Glaze and Black Ice

Glaze is a thin coating of ice that forms when supercooled liquid precipitation, such as freezing rain or drizzle, fall onto exposed objects whose temperature is below or slightly above freezing. Although the droplets freeze almost instantly, they have sufficient time to spread out into a thin layer before doing so. As a result the surfaces becomes coated by a smooth compact deposit of clear ice. Glaze is denser, harder and more transparent, than either rime or hoarfrost.

Glaze often forms ahead of an approaching warm front in a depression. When the air temperature ahead of the front is lower than 0° C, any rain or drizzle that fall from the moist, warm air overhead, will be transformed into glaze when it hits the ground. Slow-moving or even stationary fronts blocked by a winter anticyclone may accumulate thick layers of glaze. Such an event is known as ice storm. Ice storms may be extremely destructive, breaking down trees, telephone and powerlines just by the very weight of the accumulated ice.

Another form of glaze may sometimes be created when warm, humid air-masses suddenly bring a thaw to a region that has been undergoing severe frost. Then objects are still cold enough to freeze the condensing watervapour, covering them with a coating of ice. These conditions occur rather frequently in eastern central Europe and across North America. This form of glaze is known as silver thaw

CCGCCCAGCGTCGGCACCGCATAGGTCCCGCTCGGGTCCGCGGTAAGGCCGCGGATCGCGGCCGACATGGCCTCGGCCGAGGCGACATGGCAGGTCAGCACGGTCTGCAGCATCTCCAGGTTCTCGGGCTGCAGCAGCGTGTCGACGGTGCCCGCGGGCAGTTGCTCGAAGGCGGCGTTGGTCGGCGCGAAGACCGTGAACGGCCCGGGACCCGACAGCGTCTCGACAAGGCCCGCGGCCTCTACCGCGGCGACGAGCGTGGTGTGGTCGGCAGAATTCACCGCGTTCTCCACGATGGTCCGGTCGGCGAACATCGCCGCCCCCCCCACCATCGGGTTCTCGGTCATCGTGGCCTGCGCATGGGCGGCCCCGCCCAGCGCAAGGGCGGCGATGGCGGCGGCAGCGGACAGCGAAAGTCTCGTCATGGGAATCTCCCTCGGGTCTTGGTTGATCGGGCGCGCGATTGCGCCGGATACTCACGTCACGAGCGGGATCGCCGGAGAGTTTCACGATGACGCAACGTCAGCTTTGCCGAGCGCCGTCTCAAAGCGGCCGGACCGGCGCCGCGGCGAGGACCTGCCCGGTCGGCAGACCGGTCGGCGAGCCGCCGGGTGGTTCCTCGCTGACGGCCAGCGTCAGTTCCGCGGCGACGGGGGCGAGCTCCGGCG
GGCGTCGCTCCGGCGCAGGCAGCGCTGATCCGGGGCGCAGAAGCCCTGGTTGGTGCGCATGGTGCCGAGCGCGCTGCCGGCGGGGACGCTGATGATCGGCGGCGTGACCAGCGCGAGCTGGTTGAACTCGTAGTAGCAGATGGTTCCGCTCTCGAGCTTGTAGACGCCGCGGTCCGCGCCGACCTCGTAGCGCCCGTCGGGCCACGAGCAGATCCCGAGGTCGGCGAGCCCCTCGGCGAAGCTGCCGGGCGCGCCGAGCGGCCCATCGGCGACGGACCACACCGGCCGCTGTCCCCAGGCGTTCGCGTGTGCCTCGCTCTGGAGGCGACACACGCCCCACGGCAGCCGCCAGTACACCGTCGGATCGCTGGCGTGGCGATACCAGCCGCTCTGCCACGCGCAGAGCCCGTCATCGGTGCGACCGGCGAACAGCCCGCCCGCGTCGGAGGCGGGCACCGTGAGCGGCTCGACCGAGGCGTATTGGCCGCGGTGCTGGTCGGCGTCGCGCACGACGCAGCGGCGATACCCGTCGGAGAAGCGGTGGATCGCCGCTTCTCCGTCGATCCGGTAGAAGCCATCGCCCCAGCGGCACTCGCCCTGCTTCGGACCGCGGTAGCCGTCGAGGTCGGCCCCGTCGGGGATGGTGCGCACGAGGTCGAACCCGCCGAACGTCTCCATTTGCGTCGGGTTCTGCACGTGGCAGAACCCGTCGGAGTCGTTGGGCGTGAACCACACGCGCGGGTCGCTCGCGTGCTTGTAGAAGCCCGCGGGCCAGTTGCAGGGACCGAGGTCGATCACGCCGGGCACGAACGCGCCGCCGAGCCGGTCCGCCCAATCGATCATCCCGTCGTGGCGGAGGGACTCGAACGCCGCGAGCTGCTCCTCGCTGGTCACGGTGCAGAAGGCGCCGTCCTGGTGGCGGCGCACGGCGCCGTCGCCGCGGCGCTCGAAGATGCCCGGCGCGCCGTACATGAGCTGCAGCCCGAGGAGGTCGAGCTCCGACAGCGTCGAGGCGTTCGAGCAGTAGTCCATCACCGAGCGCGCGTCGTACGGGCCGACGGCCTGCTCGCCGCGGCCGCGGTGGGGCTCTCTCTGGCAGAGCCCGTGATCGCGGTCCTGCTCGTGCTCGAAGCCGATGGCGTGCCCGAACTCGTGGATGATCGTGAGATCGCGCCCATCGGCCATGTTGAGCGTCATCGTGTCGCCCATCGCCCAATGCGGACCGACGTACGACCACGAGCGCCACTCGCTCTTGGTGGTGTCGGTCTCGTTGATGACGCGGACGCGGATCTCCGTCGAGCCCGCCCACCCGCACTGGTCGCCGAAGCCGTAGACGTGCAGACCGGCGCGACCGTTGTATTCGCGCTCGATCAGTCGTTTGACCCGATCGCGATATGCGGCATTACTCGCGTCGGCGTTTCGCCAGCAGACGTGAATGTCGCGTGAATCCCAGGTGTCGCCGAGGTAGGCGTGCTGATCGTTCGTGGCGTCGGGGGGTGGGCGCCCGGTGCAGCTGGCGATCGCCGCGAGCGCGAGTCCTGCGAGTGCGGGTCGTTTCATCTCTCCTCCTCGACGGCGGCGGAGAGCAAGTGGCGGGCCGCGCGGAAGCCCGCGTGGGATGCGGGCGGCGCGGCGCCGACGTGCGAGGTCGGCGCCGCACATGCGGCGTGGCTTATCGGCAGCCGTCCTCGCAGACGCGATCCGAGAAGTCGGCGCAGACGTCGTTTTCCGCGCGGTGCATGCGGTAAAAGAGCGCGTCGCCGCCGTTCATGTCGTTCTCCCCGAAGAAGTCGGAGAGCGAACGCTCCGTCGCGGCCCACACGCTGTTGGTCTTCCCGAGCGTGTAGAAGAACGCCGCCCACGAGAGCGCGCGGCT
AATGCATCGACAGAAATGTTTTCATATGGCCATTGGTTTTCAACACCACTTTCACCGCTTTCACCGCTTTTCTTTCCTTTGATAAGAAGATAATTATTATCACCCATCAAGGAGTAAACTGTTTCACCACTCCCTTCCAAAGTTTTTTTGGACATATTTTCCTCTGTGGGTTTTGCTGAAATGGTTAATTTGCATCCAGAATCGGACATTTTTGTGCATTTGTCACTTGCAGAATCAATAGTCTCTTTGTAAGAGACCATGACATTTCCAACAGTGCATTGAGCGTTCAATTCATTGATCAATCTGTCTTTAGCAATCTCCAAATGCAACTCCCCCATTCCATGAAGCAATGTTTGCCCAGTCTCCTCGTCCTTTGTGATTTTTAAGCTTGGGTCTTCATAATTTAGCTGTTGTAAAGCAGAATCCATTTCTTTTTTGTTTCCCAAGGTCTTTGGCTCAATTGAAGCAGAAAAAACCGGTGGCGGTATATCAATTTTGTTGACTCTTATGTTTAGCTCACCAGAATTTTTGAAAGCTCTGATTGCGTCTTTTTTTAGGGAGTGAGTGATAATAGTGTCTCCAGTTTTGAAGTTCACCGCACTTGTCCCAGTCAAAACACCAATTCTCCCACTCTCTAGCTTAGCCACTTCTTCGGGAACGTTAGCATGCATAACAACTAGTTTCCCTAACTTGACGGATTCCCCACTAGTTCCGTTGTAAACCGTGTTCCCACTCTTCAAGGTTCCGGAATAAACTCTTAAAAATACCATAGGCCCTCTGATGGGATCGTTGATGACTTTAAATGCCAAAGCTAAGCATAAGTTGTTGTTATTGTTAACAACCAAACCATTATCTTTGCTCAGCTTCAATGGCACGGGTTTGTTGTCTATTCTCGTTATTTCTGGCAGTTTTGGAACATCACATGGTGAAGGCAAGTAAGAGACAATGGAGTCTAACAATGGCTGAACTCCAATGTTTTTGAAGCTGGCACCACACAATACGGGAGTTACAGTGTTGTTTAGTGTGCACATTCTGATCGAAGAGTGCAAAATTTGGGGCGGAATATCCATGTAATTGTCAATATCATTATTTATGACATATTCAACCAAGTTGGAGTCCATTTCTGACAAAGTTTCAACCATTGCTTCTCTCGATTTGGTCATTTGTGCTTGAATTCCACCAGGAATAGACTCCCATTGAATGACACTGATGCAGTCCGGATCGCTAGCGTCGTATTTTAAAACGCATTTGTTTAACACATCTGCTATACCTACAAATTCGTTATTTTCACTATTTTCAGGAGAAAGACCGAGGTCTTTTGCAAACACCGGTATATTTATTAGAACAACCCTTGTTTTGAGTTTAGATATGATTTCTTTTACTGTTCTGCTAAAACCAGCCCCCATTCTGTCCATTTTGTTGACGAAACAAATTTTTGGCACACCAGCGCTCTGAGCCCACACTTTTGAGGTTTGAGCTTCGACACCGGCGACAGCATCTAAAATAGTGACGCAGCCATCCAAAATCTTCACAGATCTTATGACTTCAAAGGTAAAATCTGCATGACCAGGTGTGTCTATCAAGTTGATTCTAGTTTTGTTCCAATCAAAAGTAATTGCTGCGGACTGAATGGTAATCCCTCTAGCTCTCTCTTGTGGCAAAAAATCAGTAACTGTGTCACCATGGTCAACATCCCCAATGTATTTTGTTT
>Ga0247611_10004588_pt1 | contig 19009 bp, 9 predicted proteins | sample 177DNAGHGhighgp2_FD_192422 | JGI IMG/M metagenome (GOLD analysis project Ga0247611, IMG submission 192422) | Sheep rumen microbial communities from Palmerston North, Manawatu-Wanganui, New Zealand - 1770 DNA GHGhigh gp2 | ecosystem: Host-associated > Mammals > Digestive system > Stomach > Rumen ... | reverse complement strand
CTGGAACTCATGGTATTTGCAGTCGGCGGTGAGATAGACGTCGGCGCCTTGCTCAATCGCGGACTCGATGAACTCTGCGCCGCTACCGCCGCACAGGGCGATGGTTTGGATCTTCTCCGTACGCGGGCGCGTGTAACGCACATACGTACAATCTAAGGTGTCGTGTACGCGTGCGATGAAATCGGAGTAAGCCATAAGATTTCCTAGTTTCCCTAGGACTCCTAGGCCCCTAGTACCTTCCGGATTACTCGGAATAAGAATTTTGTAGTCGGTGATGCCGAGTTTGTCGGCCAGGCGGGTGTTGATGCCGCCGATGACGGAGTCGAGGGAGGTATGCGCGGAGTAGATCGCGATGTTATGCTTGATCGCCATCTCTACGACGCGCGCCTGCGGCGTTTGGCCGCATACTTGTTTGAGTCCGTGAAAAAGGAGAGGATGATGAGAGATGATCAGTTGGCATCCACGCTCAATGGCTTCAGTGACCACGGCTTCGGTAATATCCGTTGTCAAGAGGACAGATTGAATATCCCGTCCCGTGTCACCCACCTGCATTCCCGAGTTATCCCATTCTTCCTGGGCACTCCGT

Another popular term related to glaze is black ice. Generally black ice is a thin sheet of clear ice or glaze, which is rather dark in appearance. Black ice is often mentioned in road weather forecasts. It is so dangerous for motorists, because, visually, the road appears wet, rather than icy. Under black ice conditions drivers should be prepared to expect little to no traction, little to no braking capability, extremely poor directional control, and the high possibility of skids. Best thing to do is to stay off the road if possible.

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